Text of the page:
Why Does Time Appear to Have a Forward Arrow?
The other day a friend asked me a few questions that he commonly likes to ask his intellectually curious friends. One in particular stood out to me that I've thought a lot about as I've dived into learning about physics. I decided to share my thoughts and wrote out several short answers to the question below.
Why does time appear to have a forward arrow?
The anthropic principle can be applied here. We exist in a universe in which time can flow forwards. Maybe it doesn't flow consistently forwards in other universes but we wouldn't be able to exist in those. So here we are in the one for which forward time is consistent and universal.
We only experience and measure time through evidence from the motion of particles. It comes from the fact that we are experiencing chemical reactions within our bodies and around us. These chemical reactions are the collisions of particles which move through spacetime. Imagine time were to stop for an hour and then start moving forward again. How would that work? Well all the particles and fields would stop and then keep going. Would that make sense? No. For time to stop there would have to be an enveloping meta-time that would allow it to stop. Also, would we notice the difference? No. Time would just move forward at the same perceived rate for us because the chemical reactions would appear uninterrupted.
Time cannot flow backwards with matter because that would violate causality. That said, we can treat antimatter as particles moving backward in time (whatever that means). Imagine our universe/multiverse has pockets of matter moving forwards in time with pockets of antimatter moving backwards in time. Some pockets collide and annihilate. Only pockets of matter that move forward without colliding with antimatter are able to experience consistently forward time. Life requires consistently forward or backward time and so it only exists in pockets of matter without antimatter or pockets of antimatter without matter.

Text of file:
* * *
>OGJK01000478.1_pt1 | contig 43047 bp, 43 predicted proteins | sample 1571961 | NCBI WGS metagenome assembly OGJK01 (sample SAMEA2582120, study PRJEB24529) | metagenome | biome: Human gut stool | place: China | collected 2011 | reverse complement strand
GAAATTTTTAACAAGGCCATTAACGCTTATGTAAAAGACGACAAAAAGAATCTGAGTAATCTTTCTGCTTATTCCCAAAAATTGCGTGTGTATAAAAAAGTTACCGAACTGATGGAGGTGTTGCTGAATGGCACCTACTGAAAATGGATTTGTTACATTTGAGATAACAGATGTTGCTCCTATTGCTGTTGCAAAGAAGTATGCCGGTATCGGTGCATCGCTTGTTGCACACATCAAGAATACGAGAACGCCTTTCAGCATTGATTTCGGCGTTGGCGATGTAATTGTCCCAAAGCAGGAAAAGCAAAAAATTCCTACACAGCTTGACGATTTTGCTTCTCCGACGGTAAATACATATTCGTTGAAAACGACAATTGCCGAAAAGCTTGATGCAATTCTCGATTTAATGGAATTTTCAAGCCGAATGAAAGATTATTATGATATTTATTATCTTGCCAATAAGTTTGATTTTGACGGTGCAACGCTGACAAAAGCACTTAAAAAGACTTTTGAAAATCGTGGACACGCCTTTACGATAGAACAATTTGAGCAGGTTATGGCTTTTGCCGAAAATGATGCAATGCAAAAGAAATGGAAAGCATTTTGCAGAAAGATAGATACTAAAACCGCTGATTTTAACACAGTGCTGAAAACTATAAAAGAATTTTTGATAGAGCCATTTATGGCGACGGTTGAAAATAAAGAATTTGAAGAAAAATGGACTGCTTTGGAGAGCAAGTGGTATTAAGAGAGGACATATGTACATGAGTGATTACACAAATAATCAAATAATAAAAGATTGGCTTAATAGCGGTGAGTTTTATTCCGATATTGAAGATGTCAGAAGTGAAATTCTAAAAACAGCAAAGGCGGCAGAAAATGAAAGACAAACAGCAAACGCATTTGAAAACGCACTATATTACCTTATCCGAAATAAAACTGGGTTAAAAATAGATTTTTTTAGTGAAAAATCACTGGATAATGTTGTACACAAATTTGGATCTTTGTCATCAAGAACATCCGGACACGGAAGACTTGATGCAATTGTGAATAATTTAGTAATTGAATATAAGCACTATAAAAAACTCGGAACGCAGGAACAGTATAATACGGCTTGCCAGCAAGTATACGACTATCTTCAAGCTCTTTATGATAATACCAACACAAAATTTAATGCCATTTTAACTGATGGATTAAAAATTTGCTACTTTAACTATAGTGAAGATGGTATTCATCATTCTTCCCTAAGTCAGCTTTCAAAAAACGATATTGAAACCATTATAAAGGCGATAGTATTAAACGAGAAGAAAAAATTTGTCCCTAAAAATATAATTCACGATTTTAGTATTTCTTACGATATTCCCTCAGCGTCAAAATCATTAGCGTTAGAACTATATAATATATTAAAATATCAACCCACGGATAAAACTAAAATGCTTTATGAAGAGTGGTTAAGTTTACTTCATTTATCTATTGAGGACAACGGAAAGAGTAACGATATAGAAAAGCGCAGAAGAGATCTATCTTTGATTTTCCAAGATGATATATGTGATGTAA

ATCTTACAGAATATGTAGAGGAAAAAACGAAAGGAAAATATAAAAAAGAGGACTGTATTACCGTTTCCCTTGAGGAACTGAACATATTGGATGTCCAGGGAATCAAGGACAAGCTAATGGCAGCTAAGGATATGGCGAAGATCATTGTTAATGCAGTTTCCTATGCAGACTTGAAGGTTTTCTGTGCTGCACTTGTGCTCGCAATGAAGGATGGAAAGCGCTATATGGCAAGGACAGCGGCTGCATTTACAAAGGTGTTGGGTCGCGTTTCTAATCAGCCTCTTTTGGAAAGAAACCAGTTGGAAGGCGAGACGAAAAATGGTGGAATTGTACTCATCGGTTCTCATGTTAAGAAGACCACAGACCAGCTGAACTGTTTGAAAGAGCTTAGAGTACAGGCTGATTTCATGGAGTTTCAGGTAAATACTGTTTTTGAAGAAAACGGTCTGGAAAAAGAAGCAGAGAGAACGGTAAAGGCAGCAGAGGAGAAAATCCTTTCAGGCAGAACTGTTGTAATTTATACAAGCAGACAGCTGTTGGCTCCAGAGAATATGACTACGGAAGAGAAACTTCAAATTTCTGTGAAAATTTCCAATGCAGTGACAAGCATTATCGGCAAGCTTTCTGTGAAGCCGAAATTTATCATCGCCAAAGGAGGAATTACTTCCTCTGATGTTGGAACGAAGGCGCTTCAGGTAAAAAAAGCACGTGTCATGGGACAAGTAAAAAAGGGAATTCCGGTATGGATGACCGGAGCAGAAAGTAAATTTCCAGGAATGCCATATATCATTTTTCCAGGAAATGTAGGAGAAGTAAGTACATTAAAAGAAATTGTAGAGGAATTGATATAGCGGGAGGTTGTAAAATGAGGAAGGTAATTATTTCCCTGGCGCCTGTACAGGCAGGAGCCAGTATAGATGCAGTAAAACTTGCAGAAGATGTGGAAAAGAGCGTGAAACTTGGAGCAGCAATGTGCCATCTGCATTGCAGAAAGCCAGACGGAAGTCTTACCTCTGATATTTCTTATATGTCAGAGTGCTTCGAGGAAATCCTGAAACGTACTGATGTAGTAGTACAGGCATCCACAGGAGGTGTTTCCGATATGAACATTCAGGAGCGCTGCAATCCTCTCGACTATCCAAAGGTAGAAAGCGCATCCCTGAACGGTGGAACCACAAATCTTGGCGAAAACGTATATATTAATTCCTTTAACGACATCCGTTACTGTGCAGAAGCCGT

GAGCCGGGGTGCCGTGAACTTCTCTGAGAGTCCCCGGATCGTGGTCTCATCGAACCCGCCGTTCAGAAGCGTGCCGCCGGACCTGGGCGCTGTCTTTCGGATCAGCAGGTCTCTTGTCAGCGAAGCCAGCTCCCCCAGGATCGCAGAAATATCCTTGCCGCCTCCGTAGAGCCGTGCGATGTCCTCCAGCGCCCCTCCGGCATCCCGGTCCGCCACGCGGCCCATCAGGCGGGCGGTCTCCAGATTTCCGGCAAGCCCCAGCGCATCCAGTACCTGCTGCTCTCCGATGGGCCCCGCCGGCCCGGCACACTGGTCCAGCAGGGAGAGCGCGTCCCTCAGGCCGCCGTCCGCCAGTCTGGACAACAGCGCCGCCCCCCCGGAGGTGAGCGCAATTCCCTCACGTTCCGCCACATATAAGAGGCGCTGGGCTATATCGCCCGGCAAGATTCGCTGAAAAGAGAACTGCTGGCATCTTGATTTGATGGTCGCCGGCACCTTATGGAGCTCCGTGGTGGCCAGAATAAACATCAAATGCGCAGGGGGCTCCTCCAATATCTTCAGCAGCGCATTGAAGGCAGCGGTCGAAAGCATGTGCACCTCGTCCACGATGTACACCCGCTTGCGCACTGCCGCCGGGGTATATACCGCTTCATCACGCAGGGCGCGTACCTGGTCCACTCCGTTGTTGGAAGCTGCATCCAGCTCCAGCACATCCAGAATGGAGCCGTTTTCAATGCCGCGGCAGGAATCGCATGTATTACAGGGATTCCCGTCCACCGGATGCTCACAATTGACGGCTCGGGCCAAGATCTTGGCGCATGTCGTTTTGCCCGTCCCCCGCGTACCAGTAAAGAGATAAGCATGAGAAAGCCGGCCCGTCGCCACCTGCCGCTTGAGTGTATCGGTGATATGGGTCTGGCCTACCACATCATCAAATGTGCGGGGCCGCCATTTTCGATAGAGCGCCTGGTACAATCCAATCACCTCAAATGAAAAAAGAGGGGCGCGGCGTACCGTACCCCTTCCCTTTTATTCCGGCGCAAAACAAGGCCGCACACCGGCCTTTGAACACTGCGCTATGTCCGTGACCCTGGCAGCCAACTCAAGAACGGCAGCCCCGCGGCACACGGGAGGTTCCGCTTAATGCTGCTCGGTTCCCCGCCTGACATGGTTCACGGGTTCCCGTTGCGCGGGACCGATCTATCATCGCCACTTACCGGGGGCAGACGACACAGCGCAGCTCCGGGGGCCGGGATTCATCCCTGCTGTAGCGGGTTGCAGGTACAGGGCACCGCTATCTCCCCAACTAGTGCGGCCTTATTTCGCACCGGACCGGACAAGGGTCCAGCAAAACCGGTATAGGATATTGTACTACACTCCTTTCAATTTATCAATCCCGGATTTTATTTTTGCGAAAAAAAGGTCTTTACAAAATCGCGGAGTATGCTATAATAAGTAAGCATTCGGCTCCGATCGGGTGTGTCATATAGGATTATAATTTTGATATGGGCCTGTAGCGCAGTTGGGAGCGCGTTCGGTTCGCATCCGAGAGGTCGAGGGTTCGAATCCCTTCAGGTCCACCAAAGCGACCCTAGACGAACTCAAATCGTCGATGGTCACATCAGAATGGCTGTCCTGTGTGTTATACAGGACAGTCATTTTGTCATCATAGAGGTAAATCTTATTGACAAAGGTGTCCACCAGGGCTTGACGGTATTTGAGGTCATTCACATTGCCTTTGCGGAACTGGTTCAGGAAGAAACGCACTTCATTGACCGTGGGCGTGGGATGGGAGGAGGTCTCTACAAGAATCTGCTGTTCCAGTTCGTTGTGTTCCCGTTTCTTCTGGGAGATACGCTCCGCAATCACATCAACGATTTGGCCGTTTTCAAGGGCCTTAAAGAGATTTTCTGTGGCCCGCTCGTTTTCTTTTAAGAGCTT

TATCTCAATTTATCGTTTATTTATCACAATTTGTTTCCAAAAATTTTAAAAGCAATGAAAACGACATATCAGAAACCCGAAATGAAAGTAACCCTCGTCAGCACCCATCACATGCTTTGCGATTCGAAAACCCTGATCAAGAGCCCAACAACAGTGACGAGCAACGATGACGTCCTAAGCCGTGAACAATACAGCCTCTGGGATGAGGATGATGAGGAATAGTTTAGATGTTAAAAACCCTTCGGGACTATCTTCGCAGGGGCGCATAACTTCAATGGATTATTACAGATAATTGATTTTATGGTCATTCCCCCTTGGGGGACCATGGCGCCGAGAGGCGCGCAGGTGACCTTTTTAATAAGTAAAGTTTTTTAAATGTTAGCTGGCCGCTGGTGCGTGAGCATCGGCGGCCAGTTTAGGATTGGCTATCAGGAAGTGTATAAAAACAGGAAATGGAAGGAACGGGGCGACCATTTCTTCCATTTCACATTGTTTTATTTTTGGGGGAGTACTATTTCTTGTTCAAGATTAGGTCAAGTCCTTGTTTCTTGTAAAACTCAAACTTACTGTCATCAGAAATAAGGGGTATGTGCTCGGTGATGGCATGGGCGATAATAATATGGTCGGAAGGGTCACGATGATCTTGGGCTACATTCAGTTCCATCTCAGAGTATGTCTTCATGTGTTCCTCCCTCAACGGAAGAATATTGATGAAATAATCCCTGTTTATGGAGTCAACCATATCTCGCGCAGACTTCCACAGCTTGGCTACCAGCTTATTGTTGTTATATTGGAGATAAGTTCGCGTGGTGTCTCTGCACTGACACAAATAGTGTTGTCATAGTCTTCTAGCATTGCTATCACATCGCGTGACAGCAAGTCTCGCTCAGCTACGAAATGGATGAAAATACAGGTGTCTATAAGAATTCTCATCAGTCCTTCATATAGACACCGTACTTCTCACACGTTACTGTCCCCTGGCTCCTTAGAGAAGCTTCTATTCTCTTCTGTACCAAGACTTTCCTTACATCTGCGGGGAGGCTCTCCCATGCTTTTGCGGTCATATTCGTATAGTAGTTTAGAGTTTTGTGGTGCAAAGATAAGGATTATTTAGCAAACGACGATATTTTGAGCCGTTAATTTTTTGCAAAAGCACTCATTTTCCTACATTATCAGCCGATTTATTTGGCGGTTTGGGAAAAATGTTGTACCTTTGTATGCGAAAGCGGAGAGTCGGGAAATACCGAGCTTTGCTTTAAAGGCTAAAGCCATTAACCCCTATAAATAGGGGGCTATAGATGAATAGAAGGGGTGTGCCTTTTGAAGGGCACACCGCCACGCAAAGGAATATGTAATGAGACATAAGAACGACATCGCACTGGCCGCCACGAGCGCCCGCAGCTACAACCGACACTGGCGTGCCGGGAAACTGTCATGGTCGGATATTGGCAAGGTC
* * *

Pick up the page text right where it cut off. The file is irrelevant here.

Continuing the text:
The fabric of spacetime is the fabric of causality. Imagine a planar section in space across time as a 3D loaf of bread (we're using 3D instead of 4D for an easier visualization). Let's say the cross-section of the loaf is a moment in time and a position in the slice is the x-y coordinate within the plane. Let's say the state of each slice in the loaf "causes" the state of the next slice in the loaf. If we want to establish causality then we can only move consistently forward through the slices (or consistently backward through the slices). If we want to establish time then we need a form of causality.
The speed of light always stays the same because that is the rate at which time moves forward. Conversely, the rate of time is always the same because it is the rate at which speed-of-light particles can causally influence other particles. The speed of light is actually the rate of causality across space and time (like the slope on a graph).